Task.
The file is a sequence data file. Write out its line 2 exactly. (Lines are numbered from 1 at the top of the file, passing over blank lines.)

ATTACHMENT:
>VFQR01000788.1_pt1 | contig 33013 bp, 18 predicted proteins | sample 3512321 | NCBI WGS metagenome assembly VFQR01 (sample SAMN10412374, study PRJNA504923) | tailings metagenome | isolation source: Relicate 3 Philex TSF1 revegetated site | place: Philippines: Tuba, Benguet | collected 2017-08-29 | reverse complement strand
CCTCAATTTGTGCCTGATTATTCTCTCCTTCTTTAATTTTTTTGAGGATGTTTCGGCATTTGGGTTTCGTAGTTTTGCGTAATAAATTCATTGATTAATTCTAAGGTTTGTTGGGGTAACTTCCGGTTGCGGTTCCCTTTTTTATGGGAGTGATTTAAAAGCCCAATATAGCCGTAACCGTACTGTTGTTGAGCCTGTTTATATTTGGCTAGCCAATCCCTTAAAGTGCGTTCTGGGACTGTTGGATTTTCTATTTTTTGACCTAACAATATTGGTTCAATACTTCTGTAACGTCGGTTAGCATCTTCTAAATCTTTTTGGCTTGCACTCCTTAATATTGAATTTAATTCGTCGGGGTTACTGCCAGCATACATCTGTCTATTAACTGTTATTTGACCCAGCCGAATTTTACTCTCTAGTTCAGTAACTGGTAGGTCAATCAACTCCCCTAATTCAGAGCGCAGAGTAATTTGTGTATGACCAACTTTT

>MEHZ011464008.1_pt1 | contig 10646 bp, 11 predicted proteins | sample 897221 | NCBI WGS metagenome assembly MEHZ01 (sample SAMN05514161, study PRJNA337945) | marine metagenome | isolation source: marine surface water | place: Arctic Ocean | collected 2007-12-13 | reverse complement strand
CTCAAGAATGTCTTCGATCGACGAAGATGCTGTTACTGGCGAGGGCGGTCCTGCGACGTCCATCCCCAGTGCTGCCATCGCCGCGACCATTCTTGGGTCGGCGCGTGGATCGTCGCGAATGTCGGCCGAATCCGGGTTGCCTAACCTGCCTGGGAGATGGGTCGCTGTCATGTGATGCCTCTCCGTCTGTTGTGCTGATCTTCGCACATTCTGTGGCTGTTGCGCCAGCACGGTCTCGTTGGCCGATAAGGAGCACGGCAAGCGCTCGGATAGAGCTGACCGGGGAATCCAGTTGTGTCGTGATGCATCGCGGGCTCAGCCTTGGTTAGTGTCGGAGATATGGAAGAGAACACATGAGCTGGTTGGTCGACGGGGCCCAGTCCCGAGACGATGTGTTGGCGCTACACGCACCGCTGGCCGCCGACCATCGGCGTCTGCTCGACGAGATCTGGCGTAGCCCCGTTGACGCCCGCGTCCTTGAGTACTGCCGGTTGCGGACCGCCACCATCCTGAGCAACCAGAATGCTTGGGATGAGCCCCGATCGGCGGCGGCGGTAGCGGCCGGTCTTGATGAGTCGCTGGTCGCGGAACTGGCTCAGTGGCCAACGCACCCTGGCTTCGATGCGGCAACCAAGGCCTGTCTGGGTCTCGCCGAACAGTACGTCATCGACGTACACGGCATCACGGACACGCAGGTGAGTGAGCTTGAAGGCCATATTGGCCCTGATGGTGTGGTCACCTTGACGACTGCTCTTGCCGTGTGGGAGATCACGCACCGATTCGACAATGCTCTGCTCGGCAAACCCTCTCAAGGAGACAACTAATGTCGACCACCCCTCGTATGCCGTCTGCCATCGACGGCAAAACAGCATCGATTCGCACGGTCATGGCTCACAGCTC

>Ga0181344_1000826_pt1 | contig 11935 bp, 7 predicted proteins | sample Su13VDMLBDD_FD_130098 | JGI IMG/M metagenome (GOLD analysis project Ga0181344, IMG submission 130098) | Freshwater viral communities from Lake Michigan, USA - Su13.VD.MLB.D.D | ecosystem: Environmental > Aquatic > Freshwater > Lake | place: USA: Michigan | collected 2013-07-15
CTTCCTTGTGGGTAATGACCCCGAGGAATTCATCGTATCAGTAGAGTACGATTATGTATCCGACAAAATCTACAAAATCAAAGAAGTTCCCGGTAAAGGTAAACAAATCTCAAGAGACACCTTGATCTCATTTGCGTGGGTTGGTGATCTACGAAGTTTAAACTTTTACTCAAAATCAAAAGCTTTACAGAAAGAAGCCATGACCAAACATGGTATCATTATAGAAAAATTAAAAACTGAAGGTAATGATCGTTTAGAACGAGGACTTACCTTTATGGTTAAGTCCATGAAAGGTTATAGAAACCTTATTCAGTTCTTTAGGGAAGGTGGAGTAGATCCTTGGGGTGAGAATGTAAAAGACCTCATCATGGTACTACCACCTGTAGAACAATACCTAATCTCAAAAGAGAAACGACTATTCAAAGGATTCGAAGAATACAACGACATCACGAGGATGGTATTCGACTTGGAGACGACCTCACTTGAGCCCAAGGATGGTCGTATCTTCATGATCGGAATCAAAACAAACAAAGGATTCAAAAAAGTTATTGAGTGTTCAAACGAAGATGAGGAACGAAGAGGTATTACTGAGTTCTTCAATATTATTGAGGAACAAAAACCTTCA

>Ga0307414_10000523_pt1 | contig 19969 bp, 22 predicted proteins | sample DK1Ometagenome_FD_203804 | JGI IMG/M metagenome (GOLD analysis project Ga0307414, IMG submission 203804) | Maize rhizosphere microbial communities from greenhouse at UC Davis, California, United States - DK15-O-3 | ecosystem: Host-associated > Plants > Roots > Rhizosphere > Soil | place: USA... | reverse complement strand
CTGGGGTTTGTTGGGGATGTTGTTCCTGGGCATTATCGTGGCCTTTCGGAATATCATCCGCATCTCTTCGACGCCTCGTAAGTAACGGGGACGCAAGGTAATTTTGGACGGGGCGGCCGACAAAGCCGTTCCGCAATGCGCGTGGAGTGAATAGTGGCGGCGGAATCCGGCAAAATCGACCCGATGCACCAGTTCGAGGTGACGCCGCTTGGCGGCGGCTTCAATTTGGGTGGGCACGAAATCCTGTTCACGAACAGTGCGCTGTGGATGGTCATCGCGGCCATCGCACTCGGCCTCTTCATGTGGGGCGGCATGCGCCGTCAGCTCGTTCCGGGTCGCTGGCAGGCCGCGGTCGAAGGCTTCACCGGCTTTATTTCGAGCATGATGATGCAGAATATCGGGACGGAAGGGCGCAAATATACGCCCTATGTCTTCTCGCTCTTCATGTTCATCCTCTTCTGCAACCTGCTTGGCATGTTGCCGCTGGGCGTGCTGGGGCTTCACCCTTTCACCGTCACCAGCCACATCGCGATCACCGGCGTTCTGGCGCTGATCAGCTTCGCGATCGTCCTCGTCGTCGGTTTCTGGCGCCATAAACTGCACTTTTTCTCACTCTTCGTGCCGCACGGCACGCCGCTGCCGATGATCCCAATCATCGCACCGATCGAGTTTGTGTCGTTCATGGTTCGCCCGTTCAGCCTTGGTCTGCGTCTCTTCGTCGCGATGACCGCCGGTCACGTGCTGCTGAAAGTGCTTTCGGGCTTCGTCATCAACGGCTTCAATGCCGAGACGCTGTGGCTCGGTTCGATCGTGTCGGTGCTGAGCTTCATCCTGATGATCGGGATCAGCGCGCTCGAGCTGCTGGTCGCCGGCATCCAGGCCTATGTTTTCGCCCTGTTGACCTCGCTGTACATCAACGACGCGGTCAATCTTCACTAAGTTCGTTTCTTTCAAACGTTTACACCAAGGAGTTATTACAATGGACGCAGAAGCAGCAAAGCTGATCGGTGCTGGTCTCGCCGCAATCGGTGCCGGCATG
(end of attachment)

CCTCAATTTGTGCCTGATTATTCTCTCCTTCTTTAATTTTTTTGAGGATGTTTCGGCATTTGGGTTTCGTAGTTTTGCGTAATAAATTCATTGATTAATTCTAAGGTTTGTTGGGGTAACTTCCGGTTGCGGTTCCCTTTTTTATGGGAGTGATTTAAAAGCCCAATATAGCCGTAACCGTACTGTTGTTGAGCCTGTTTATATTTGGCTAGCCAATCCCTTAAAGTGCGTTCTGGGACTGTTGGATTTTCTATTTTTTGACCTAACAATATTGGTTCAATACTTCTGTAACGTCGGTTAGCATCTTCTAAATCTTTTTGGCTTGCACTCCTTAATATTGAATTTAATTCGTCGGGGTTACTGCCAGCATACATCTGTCTATTAACTGTTATTTGACCCAGCCGAATTTTACTCTCTAGTTCAGTAACTGGTAGGTCAATCAACTCCCCTAATTCAGAGCGCAGAGTAATTTGTGTATGACCAACTTTT